Advertisement

Serving the Public, But Not Public Servants?

  • Sue OlneyEmail author
Living reference work entry
  • 10 Downloads

Abstract

In 1980, Michael Lipsky argued that frontline government workers held “the keys to a dimension of citizenship” for people interacting involuntarily with public services. Since then, waves of reform have thrust nongovernment actors into that role by proxy. Under political and economic pressure to be lean, accountable, and efficient in providing public services, many governments now rely on external agents, contractors, markets, and artificial intelligence to deliver public policy outcomes. The emerging institutional landscape is a dynamic mix of government and nongovernment actors collecting and interpreting data and delivering services to citizen “clients” within a complex web of governance structures, legislation, performance measures, funding mechanisms, rules, processes, technology, norms, and philosophical standpoints. Who is serving the public in this environment, where the lines between public interest and private interest are blurred? Exploring trajectories of reform and the public servant, this chapter discusses the rise of the “nonpublic servant” as the frontline of government, the shifting boundaries of accountability and interaction between business, civil society and the state in prioritizing, designing and delivering public services, and the implications for citizens. Just who the “public servant” is in this landscape is open to debate.

Keywords

Public administration Street-level bureaucracy Marketization Reform 

References

  1. Alford, J., and J. O’Flynn. 2012. Rethinking public service delivery: Managing with external providers. Macmillan: Palgrave.CrossRefGoogle Scholar
  2. Althaus, C., P. Bridgman, and G. Davis. 2013. The Australian policy handbook: A practical guide to the policy making process. Sydney: Allen and Unwin.Google Scholar
  3. Australian Government. 2015. Jobactive: The purchasing process, Factsheet. Canberra: Department of Employment.Google Scholar
  4. Australian Human Rights Commission. 2018. Human rights and technology issues paper. Australian Human Rights Commission: Sydney.Google Scholar
  5. Australian Senate. 2017 Report: design, scope, cost–benefit analysis, contracts awarded and implementation associated with the better management of the social welfare system initiative, 21 June. Canberra: Parliament of Australia.Google Scholar
  6. Bacchi, C. 2009. Analysing policy: What’s the problem represented to be? Frenchs Forest: Pearson Education.Google Scholar
  7. Barlow, J., and M. Röber. 1996. Steering not rowing. International Journal of Public Sector Management 9 (5/6): 73–89.CrossRefGoogle Scholar
  8. Cahill, D., and P. Toner, eds. 2018. Wrong way: How privatisation and economic reform has backfired. Carlton: Black Inc.Google Scholar
  9. Carey, G., H. Dickinson, E. Malbon, and D. Reeders. 2018. The vexed question of market stewardship in the public sector: Examining equity and the social contract through the Australian National Disability Insurance Scheme. Social Policy and Administration 52: 387–407.  https://doi.org/10.1111/spol.12321.CrossRefGoogle Scholar
  10. Carey, G., B. Crammond, and E. Malbon. 2019. Personalisation schemes in social care and inequality: Review of the evidence and early theorising. International Journal for Equity in Health 18: 170.  https://doi.org/10.1186/s12939-019-1075-2.CrossRefGoogle Scholar
  11. Considine, M., and J. Lewis. 1999. Governance at ground level: The frontline bureaucrat in the age of markets and networks. Public Administration Review 59 (6): 467–480.CrossRefGoogle Scholar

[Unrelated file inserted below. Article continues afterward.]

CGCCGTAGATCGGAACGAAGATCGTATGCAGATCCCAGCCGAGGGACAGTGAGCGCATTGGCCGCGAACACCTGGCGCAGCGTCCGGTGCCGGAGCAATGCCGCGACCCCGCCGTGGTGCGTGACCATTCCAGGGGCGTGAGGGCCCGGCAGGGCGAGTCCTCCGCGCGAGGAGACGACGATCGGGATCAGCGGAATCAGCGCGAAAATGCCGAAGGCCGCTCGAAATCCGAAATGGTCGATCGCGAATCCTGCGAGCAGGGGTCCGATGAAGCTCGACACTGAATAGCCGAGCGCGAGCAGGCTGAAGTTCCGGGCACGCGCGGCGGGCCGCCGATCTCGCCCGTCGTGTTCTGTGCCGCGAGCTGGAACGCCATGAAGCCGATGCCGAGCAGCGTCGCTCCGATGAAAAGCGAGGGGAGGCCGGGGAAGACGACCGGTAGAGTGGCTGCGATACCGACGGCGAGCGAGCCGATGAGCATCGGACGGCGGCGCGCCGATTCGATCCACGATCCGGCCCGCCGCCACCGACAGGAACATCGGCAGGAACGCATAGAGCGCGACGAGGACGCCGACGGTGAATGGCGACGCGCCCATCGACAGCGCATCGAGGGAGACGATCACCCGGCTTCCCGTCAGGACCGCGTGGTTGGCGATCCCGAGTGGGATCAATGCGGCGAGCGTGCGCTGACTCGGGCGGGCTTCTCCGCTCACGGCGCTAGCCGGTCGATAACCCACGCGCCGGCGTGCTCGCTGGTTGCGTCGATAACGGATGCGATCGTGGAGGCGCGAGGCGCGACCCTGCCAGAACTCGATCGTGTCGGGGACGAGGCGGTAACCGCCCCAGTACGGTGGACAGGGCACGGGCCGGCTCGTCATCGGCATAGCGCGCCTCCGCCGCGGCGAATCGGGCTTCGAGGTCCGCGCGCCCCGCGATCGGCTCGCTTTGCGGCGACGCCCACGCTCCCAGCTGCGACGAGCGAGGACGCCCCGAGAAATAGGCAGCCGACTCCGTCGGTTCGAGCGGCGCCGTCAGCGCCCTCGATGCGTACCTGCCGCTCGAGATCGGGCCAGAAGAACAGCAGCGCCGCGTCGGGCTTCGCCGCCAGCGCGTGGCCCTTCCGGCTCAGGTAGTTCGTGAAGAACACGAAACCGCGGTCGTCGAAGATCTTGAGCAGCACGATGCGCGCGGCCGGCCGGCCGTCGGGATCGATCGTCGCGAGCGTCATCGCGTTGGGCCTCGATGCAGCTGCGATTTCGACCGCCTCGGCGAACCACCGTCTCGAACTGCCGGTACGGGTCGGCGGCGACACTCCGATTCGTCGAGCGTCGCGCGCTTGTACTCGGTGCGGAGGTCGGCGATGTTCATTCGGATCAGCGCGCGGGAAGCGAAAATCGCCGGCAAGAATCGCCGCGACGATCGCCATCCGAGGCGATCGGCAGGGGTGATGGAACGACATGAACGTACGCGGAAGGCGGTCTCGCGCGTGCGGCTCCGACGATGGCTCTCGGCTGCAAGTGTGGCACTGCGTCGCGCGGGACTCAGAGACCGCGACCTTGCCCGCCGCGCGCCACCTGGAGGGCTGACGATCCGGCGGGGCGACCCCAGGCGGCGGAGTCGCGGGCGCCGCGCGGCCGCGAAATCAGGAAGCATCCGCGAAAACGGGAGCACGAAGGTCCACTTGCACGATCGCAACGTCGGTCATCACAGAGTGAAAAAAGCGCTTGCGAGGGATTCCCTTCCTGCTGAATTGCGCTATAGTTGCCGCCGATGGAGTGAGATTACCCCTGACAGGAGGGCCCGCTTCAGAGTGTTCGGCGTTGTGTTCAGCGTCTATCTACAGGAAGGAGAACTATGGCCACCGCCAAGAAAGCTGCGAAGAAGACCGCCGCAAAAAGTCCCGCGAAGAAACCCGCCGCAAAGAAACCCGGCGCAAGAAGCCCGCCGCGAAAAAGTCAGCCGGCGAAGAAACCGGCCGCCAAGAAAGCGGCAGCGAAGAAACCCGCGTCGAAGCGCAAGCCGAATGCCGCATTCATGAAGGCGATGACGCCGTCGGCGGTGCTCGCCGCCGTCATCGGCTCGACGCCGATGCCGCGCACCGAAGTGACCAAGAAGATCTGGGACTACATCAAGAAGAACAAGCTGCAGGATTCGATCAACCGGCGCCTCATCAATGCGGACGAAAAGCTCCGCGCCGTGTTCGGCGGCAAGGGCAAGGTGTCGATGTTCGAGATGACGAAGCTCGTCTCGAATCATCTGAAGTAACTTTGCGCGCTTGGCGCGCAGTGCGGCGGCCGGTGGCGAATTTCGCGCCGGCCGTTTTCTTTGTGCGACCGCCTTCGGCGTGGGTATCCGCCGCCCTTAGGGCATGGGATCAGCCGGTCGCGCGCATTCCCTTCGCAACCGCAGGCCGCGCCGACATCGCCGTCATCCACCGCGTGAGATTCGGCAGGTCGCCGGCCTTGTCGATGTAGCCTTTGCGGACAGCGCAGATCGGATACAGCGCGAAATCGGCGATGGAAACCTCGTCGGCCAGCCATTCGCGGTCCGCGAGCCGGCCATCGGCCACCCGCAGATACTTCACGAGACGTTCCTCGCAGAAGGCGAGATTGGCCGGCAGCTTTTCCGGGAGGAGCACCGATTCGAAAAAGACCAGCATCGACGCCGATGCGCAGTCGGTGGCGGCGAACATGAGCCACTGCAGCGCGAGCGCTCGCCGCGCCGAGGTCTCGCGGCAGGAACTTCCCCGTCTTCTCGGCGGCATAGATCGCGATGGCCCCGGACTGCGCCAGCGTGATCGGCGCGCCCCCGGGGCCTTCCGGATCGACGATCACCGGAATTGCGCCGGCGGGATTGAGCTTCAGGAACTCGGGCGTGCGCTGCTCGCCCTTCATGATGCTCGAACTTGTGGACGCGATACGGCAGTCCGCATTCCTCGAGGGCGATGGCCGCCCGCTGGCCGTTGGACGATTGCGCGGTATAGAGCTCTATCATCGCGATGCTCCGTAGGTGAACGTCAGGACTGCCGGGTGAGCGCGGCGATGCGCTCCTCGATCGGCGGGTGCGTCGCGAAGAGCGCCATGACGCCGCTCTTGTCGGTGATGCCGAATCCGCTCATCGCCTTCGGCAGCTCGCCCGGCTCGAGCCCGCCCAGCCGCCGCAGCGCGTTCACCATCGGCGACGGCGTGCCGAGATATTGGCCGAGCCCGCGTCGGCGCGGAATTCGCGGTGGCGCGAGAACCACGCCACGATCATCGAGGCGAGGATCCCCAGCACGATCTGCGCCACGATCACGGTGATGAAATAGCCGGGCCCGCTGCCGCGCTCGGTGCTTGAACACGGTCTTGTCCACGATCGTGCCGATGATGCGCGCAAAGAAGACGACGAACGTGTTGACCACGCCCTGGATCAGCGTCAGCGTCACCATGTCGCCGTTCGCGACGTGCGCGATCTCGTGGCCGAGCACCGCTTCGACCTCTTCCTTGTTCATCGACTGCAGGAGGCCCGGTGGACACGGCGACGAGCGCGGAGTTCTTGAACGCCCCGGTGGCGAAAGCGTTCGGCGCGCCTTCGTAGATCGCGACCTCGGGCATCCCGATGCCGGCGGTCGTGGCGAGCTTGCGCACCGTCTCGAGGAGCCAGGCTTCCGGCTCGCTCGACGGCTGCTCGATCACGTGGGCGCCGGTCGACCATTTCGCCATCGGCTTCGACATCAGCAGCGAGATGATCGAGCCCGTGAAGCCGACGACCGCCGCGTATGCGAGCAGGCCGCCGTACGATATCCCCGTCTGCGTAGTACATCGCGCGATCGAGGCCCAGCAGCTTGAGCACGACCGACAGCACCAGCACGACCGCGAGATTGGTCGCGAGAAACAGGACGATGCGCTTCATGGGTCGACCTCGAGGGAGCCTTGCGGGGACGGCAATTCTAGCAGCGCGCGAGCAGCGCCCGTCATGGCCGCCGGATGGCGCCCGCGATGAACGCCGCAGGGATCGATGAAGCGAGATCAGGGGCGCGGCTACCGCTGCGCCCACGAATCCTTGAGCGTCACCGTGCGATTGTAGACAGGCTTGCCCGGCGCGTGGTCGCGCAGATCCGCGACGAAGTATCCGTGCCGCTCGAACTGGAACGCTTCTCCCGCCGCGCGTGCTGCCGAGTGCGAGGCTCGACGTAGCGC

12. Considine, M., J.M. Lewis, and S. O’Sullivan. 2011. Quasi-markets and service delivery flexibility following a decade of employment assistance reform in Australia. Journal of Social Policy 40 (4): 811–833.CrossRefGoogle Scholar
  13. Department of Social Services. 2016. NDIA partners in the community – Local area coordination services and early childhood early intervention services. https://www.dss.gov.au/grants/grants/ndia-partners-in-the-community-local-area-coordination-services-and-early-childhood-early-intervention-services
  14. Dickinson, H. 2016. From new public management to new public governance: The implications for a ‘new public service’. In The three sector solution: Delivering public policy in collaboration with no-for-profits and business, ed. J. Butcher and D. Gilchrist, 41–60. Canberra: ANU Press.Google Scholar
  15. Dickinson, H., and H. Sullivan. 2016. Collaboration as cultural performance: Agency and efficacy. In Creating and implementing public policy: Cross-sectoral debates, ed. G. Carey, K. Landvogt, and J. Barraket, 207–222. New York: Routledge.Google Scholar
  16. Dickinson, H., C. Needham, C. Mangan, and H. Sullivan. 2018. Reimagining the future public service workforce. Singapore: Springer.Google Scholar
  17. DiMaggio, P.J., and W.W. Powell. 1983. The iron cage revisited: Institutional isomorphism and collective rationality in organizational fields. American Sociological Review 48 (2): 147–160.CrossRefGoogle Scholar
  18. Eubanks, V. 2018. Automating inequality: How high-tech tools profile, police, and punish the poor. New York: St. Martin’s Press.Google Scholar
  19. Federal Court of Australia. 2019. No: VID611/2019 Deanna Amato v The Commonwealth of Australia, Presiding Officer Justice Davies, Dismissed by Consent. https://www.comcourts.gov.au/file/Federal/P/VID611/2019/3859485/event/30114114/document/1513665
  20. Gardner, K., S. Olney, and H. Dickinson. 2018. Getting smarter with data: Understanding tensions in in the use of data in assurance and improvement-oriented performance management systems to improve their implementation. Health Research Policy and Systems 16: 125.  https://doi.org/10.1186/s12961-018-0401-2.CrossRefGoogle Scholar
  21. Giddens, A. 1994. Beyond left and right: The future of radical politics. Stanford: Stanford University Press.Google Scholar
  22. Goldsmith, S., and W.D. Eggers. 2004. Governing by network: The new shape of the public sector. Washington, DC: Brookings Institution Press.Google Scholar
  23. Gordon Legal. 2019. Robodebt class action. https://gordonlegal.com.au/robodebt-class-action